ELKHART — The abundance of snow and ice in Elkhart County may continue to cause problems even after it’s gone.
As spring approaches and warming temperatures creep in, the combination of melting snow and ice could result in flooding and damages to homes and businesses.
Temperatures in Elkhart will climb to the mid-30s by Monday and could reach nearly 50 degrees by next Friday, according to The Weather Channel.
“The worst-case scenario would be a rapid warm-up with rainfall that would cause sudden release [of snow and ice], and most of it would go to runoff and cause large flood problems,” said Patrick Murphy, meteorologist for the Northern Indiana Weather Forecast office in Syracuse. “That’s not to say that’s going to happen, but in the next few days we are going to start seeing a slow warming trend.”
Right now there’s up to 3½ inches of water equivalent in the snow packed throughout northern Indiana, Murphy said. That much water would be unable to penetrate the frozen ground if a sudden warm-up were to occur.
“Normally you’d have a runoff in the ground, but when the ground is as hard as it is now you will have some low-line flooding because it has no place to go,” said Michael Pennington, deputy director of Elkhart County Emergency Management.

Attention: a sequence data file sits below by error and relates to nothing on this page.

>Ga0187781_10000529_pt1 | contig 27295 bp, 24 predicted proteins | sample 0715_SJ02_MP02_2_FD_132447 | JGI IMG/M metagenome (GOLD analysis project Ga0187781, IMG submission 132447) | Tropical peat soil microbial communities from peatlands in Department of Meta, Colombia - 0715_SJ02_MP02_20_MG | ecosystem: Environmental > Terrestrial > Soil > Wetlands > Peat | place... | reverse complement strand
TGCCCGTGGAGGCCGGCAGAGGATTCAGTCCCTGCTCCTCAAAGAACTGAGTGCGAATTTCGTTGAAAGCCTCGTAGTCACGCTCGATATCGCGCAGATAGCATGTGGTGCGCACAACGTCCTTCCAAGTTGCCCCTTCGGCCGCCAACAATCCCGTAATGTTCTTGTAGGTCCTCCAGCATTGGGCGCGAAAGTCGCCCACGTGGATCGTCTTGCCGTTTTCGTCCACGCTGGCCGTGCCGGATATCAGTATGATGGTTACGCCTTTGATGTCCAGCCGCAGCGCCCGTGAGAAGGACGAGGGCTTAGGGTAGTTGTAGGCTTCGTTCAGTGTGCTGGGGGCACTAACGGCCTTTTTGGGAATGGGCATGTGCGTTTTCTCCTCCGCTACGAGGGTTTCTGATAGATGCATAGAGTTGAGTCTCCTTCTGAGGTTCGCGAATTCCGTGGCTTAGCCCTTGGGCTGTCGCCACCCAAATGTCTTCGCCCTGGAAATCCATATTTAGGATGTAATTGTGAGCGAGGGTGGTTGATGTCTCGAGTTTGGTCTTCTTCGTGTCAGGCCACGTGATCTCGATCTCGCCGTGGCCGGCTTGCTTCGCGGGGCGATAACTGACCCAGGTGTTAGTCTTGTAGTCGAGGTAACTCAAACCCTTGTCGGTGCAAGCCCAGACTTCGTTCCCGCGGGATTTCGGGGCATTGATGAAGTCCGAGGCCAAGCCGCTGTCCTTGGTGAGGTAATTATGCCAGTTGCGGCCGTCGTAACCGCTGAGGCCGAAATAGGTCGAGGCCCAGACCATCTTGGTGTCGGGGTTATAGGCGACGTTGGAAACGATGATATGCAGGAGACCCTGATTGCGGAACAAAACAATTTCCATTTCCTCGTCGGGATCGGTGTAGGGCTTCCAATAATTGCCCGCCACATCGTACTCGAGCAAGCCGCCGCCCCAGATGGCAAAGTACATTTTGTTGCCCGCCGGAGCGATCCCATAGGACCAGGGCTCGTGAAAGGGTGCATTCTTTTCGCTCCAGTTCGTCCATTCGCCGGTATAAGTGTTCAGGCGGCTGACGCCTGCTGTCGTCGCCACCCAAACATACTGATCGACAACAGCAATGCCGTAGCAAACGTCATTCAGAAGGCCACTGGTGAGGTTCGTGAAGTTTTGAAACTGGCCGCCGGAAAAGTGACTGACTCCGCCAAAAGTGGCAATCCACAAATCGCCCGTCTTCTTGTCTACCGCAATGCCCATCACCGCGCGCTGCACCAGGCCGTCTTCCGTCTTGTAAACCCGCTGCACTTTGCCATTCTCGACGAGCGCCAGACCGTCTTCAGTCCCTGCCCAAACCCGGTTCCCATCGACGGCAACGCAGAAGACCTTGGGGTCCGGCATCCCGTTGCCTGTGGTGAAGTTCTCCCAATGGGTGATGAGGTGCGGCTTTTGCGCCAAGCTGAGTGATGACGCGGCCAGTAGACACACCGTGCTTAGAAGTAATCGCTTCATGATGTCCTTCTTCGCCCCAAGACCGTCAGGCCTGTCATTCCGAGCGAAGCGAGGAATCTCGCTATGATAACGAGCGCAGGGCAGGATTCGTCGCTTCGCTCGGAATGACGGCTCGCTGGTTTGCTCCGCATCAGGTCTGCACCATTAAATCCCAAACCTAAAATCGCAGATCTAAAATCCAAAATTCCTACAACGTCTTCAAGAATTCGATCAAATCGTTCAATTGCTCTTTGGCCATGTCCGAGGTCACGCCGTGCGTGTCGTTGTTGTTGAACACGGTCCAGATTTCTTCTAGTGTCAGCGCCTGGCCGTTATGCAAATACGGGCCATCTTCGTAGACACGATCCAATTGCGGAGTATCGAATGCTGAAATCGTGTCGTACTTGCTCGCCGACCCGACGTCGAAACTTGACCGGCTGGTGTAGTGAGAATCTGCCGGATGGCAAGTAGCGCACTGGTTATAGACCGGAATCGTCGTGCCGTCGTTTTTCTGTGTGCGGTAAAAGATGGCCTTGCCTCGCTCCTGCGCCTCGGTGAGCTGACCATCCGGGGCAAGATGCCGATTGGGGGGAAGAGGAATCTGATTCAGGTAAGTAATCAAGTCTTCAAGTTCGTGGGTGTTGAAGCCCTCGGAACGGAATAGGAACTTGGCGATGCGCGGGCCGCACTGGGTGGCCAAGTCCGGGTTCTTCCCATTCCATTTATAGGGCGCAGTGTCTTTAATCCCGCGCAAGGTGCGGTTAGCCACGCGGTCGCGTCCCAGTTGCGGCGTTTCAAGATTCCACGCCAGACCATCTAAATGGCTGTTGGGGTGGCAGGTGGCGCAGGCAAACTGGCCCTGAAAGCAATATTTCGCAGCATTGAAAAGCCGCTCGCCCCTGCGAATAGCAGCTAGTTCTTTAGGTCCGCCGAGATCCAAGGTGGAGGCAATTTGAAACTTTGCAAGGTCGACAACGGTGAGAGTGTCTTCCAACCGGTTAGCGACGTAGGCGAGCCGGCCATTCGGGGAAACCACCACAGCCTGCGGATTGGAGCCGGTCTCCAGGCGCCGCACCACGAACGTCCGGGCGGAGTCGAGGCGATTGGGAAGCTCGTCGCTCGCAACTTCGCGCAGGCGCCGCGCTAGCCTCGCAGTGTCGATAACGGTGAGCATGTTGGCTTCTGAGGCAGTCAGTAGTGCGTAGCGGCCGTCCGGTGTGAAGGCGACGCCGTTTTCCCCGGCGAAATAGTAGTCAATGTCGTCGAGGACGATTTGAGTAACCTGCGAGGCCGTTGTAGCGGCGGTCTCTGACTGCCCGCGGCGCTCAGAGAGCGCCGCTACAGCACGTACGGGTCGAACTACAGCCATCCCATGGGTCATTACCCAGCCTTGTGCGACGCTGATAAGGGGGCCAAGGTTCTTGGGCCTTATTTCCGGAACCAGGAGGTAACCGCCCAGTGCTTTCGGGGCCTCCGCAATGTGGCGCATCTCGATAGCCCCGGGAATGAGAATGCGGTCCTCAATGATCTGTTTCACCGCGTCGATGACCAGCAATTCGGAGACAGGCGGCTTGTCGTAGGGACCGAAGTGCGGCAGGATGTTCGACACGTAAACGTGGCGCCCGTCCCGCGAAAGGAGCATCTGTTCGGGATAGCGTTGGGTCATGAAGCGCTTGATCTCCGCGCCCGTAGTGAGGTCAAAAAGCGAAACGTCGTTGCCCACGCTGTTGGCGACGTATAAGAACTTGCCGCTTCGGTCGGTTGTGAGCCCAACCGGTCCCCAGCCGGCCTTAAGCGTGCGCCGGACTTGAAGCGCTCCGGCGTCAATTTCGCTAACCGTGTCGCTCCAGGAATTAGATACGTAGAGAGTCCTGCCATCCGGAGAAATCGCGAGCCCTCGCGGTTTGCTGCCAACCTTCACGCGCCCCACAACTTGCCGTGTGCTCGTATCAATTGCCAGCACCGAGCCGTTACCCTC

Pennington said he’s not sure that next week’s temperatures will cause enough melting to result in widespread flooding, but people in flood-prone areas should be alert.
The county is offering free self-service sandbag operations at three locations around the county: County Highway Garage on C.R. 7; New Paris Boy Scout Camp on C.R. 146; and Elkhart Street Department on 17th Street.
Those stations will offer empty bags and sand, which residents can fill by themselves and bring back to their properties to divert water from areas that could be affected. Pennington recommends bringing a shovel.
Corky Towne, president of Towne Fire and Water Damage Restoration in Elkhart, says roofs and basements are especially prone to damage during the transition from winter to spring.
Roof damage occurs when ice on roofs begins to melt. The water backs up into the shingles and works its way into the house. Towne said this can be avoided by using a hot power washer or heat cables to clear roofs and gutters of snow and ice.
Another vulnerable area is the basement. Damages can happen there when large amounts of melted snow and ice make its way in through windows and cracks in a property’s walls or pipes. On top of structural damages, furniture and electronics can also be destroyed.
“You can get into thousands of dollars of damages real quickly,” Towne said.
If a wet basement isn’t dried out properly, mold can also become an issue.
As warmer temperatures approach, Pennington says he's hopeful that Elkhart will experience a slower thaw, which will minimize damages and allow the ground to gradually absorb water.
"Several days of 60 degrees would really hurt us," he said.